Conservation ActionsThis species is currently only known from Hoang Lien National Park (Rowley et al. 2013). However, as habitat degradation from tourism practises is an ongoing threat, strategies for additional protection of habitat within its range is warranted. Further research into the species' ecology, distribution, abundance and population trends would improve conservation decisions.
Location InformationThis species is known only from three localities, each less that 5 km apart in the Hoang Lien National Park, Lao Cai Province, Viet Nam. Its currently known elevation range is between 2,578-2,815 m asl (Rowley et al. 2013, Nguyen et al. 2020). At the time of its description, the species was only known from 2,795-2,815 m asl, and Rowley et al. (2013) estimated that its range may include some of the few small, isolated areas above 2,700 m asl in adjacent parts of the Hoang Lien Son Mountain Range. Such areas are about 20 km or more away, however the species' recent discovery at 2,578 m asl (Nguyen et al. 2020), makes it seem more likely that it occurs in a chain of areas above 1,550 m asl extending approximately 15 km southeast of known localities, each separated by distances of less that 1 km. The species has an estimated extent of occurrence (EOO) of only 36 km2, and is known from only one threat-defined location, and is thus very restricted geographically.
Population InformationVery little is known about the size and trends of this species' population except that seven adult males and two adult females were found during surveys in 2012 (Rowley et al. 2013), and the species was detected again during surveys in 2015 (J. Rowley pers. comm. January 2016). During a series of eight surveys between 2017 and 2019, adults were detected 40 times, however it is possible that the same individuals were observed more than once (Nguyen et al. unpubl. data August 2020). The species is difficult to detect, even when calling (Rowley et al. 2013). The population is very likely to be in decline due to past and present habitat loss and disturbance, and pollution, which are ongoing in its range and specifically at one of its known localities (Rowley et al. 2013, Nguyen et al. 2020).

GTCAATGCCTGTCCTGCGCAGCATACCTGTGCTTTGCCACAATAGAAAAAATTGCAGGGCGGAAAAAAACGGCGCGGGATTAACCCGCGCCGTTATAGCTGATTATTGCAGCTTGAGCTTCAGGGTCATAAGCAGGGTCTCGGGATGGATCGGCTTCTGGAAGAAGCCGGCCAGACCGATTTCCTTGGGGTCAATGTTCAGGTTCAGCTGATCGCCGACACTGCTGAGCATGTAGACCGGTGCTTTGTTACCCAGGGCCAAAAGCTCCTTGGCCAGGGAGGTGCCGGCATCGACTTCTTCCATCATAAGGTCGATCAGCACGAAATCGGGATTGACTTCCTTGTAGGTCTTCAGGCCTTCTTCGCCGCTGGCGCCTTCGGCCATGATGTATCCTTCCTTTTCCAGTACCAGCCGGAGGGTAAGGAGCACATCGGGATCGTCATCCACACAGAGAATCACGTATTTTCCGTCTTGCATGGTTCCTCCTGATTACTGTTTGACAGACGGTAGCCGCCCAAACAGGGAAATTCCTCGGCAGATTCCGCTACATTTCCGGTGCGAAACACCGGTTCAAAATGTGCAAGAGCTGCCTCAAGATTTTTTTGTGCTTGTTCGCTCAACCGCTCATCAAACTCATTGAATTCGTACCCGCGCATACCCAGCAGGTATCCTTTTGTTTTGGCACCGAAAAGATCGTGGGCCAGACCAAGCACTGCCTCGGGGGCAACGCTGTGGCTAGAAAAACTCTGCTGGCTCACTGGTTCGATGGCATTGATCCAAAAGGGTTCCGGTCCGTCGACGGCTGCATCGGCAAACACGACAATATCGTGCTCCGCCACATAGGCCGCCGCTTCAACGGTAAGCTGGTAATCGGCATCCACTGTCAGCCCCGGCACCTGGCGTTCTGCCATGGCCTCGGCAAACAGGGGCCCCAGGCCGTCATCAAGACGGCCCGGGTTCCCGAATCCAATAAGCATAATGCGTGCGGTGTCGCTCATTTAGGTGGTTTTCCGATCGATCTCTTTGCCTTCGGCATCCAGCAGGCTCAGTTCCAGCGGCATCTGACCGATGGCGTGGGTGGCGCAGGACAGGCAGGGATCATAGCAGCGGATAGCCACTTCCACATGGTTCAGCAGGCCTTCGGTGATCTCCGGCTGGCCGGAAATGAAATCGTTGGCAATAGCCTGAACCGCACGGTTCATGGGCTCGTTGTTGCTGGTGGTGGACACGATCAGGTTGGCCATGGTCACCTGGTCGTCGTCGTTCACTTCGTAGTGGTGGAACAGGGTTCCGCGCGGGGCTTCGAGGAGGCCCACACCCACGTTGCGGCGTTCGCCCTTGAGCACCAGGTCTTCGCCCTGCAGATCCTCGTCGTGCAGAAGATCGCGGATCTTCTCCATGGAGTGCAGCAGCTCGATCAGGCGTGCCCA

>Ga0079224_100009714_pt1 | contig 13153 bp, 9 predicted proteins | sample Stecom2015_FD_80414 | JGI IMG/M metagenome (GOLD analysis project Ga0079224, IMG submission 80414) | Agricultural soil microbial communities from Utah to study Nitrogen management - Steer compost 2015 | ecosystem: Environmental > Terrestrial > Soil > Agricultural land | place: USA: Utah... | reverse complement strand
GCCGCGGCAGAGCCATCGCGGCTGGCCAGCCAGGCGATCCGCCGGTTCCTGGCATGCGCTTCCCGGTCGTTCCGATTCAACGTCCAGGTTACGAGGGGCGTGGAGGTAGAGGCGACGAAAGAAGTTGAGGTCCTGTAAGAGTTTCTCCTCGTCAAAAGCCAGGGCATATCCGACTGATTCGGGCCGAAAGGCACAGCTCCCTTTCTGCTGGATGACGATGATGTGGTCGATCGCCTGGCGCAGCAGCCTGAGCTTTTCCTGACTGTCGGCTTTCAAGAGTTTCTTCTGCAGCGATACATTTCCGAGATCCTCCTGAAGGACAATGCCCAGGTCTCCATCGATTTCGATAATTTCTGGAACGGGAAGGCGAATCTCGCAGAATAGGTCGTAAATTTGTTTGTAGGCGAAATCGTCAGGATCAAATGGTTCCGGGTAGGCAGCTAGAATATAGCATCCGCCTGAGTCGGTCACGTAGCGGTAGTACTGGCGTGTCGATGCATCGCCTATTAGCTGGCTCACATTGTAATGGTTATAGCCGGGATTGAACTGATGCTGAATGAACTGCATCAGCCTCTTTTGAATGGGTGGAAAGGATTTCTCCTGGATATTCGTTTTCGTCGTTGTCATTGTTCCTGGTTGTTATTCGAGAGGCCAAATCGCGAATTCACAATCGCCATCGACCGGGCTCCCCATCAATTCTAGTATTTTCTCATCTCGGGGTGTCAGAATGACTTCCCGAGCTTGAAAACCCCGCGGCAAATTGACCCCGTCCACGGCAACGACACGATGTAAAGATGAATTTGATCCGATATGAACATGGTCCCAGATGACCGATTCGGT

The most immediate threat to this species' persistence is habitat degradation associated with tourism. Pollution by garbage and runoff from toilets is affecting the habitat of the species (Rowley et al. 2013, J. Rowley pers. comm. January 2016) and the construction of a cable car from Sa Pa to the summit of Mount Fansipan is likely to affect it (T. Nguyen pers. comm. 2015). Vegetation adjacent to the stream is being cut for use as fuel (J. Rowley pers. comm. January 2016). In addition, rocks and gravel that make up the species' larval microhabitat are being mined directly from streams for the construction and lining of tourist walking paths. This was observed in the same stream and only several hundred metres from where a tadpole was observed, and the rate of gravel removal was observed to increase over surveys from 2017 to 2019 (Nguyen et al. 2020). Historic burning and subsequent ecosystem conversion of the summit of Mount Fansipan and adjacent areas, which are thought to have been previously covered in forest (Nguyen and Harder 1996), are also likely to have disturbed this species. The species' restriction to high altitudes near the mountain peaks will probably present an issue as tropical montane forests are expected to be particularly prone to alteration by climate change (Rowley et al. 2013, Foster 2001).
IUCN Red List Account LinkPlease click here to see the species' IUCN Red List Account page.
Ben Tapley / ZSL